Many older Americans grew up with very little, if any, exposure to films and TV shows that depicted black experiences.

Kerry Boyd Anderson

Another limiting factor is that many white Americans simply do not know many black people. A Public Religion Research Institute study found that 75 percent of white Americans say that their “network of people with whom they discuss important matters is entirely white.” This partly reflects demographic realities. The US Census Bureau reports that 12.7 percent of the US population is black. But the black population is not evenly distributed throughout the country. More than half live in the South and, within the South, they tend to be heavily concentrated in specific counties. Outside of the South, black Americans tend to be concentrated in metropolitan areas. Therefore, many white Americans live in areas with very few black people. Multiple historical and socioeconomic factors, such as redlining and “white flight,” also result in many white Americans having little social or professional interaction with black people, even when they live in an area with a relatively large black population.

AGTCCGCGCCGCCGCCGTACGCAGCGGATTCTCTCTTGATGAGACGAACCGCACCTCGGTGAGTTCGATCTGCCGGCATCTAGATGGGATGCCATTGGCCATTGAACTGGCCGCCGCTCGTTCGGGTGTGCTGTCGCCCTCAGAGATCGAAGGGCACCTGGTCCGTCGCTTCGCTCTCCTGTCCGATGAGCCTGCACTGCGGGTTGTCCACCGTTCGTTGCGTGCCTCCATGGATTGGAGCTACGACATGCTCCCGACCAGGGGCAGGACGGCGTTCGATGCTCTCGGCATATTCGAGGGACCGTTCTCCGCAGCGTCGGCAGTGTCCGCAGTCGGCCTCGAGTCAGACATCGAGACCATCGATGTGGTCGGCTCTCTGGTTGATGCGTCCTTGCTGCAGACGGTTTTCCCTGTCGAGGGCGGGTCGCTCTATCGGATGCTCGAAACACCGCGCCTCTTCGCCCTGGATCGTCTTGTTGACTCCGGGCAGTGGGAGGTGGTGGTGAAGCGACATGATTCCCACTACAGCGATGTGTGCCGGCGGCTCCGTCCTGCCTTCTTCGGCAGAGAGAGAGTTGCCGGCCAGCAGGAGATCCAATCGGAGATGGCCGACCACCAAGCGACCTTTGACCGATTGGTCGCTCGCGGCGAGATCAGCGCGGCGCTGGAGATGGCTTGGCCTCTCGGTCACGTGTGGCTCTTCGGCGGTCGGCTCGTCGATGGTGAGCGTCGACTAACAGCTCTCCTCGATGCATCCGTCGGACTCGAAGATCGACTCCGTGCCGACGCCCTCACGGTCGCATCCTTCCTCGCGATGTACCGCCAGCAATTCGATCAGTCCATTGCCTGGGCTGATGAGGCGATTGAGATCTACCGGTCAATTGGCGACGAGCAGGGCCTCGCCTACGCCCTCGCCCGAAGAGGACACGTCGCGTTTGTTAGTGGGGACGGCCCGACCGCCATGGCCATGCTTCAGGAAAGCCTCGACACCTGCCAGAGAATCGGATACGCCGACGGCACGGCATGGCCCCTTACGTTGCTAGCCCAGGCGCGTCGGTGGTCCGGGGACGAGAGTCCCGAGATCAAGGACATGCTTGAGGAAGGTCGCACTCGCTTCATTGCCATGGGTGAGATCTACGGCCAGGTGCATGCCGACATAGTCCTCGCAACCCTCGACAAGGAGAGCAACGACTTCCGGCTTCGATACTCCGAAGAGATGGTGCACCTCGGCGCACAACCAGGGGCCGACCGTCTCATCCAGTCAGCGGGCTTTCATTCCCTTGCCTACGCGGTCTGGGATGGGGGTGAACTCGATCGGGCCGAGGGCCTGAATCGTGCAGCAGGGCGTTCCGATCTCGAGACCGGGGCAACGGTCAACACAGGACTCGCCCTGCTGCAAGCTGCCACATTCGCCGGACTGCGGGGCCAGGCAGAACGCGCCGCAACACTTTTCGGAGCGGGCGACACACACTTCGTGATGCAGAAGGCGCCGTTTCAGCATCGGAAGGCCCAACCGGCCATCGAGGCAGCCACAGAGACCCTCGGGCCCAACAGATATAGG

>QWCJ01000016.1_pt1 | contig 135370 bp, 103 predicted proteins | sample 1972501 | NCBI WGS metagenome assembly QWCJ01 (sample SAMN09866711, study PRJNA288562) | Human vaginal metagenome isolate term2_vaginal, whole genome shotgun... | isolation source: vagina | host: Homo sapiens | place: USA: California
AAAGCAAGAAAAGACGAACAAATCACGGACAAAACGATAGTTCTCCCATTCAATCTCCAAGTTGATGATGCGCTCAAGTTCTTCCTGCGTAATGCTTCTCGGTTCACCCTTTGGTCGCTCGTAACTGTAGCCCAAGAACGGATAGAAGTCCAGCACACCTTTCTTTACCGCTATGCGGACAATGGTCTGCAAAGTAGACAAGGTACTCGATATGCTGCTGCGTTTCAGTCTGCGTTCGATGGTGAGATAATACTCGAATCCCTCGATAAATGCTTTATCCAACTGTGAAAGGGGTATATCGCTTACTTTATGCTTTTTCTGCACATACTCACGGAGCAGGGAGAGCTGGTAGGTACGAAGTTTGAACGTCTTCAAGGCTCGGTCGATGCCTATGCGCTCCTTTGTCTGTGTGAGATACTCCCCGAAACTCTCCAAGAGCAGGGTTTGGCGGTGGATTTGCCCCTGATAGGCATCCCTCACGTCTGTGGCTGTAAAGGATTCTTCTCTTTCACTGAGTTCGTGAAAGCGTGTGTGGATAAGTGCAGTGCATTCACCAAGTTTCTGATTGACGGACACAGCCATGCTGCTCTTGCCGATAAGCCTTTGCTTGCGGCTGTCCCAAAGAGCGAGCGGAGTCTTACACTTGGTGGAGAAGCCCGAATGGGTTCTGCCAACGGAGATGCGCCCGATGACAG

An understanding of black history and current black experiences is important in helping white Americans place events such as the death of George Floyd in context, and can play a key role in shaping public attitudes. Polls suggest that white attitudes are shifting. A Monmouth University poll released in early June found that 71 percent of white Americans see racial discrimination as “a big problem” — a major increase from five years ago. Many drivers are behind that shift, but part of that might be gradually increasing exposure and openness to black perspectives and history.

  • Kerry Boyd Anderson is a writer and political risk consultant with more than 16 years’ experience as a professional analyst of international security issues and Middle East political and business risk. Her previous positions include deputy director for advisory with Oxford Analytica and managing editor of Arms Control Today. Twitter: @KBAresearch